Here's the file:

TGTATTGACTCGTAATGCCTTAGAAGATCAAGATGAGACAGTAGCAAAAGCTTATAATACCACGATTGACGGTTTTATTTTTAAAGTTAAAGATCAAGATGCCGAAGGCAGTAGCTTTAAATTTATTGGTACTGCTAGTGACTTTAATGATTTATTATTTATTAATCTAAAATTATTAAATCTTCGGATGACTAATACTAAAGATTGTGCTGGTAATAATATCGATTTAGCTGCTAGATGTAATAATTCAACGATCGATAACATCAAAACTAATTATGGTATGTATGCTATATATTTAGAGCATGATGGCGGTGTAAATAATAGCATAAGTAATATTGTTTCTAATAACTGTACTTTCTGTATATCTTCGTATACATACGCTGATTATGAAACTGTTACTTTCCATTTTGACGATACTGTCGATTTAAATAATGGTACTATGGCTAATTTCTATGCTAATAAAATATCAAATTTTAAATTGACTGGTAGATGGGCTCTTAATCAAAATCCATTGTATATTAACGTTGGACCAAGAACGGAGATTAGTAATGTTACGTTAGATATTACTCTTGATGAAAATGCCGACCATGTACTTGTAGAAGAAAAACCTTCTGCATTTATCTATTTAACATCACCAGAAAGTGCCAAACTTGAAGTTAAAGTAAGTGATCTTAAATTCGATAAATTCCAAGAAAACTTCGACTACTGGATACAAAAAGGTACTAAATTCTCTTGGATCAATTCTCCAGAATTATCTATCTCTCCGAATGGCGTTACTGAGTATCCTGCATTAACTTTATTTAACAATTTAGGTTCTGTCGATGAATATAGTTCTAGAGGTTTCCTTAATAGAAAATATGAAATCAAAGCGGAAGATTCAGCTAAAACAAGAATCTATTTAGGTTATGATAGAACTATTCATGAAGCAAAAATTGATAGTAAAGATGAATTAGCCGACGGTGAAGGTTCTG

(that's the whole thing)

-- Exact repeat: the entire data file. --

TGTATTGACTCGTAATGCCTTAGAAGATCAAGATGAGACAGTAGCAAAAGCTTATAATACCACGATTGACGGTTTTATTTTTAAAGTTAAAGATCAAGATGCCGAAGGCAGTAGCTTTAAATTTATTGGTACTGCTAGTGACTTTAATGATTTATTATTTATTAATCTAAAATTATTAAATCTTCGGATGACTAATACTAAAGATTGTGCTGGTAATAATATCGATTTAGCTGCTAGATGTAATAATTCAACGATCGATAACATCAAAACTAATTATGGTATGTATGCTATATATTTAGAGCATGATGGCGGTGTAAATAATAGCATAAGTAATATTGTTTCTAATAACTGTACTTTCTGTATATCTTCGTATACATACGCTGATTATGAAACTGTTACTTTCCATTTTGACGATACTGTCGATTTAAATAATGGTACTATGGCTAATTTCTATGCTAATAAAATATCAAATTTTAAATTGACTGGTAGATGGGCTCTTAATCAAAATCCATTGTATATTAACGTTGGACCAAGAACGGAGATTAGTAATGTTACGTTAGATATTACTCTTGATGAAAATGCCGACCATGTACTTGTAGAAGAAAAACCTTCTGCATTTATCTATTTAACATCACCAGAAAGTGCCAAACTTGAAGTTAAAGTAAGTGATCTTAAATTCGATAAATTCCAAGAAAACTTCGACTACTGGATACAAAAAGGTACTAAATTCTCTTGGATCAATTCTCCAGAATTATCTATCTCTCCGAATGGCGTTACTGAGTATCCTGCATTAACTTTATTTAACAATTTAGGTTCTGTCGATGAATATAGTTCTAGAGGTTTCCTTAATAGAAAATATGAAATCAAAGCGGAAGATTCAGCTAAAACAAGAATCTATTTAGGTTATGATAGAACTATTCATGAAGCAAAAATTGATAGTAAAGATGAATTAGCCGACGGTGAAGGTTCTG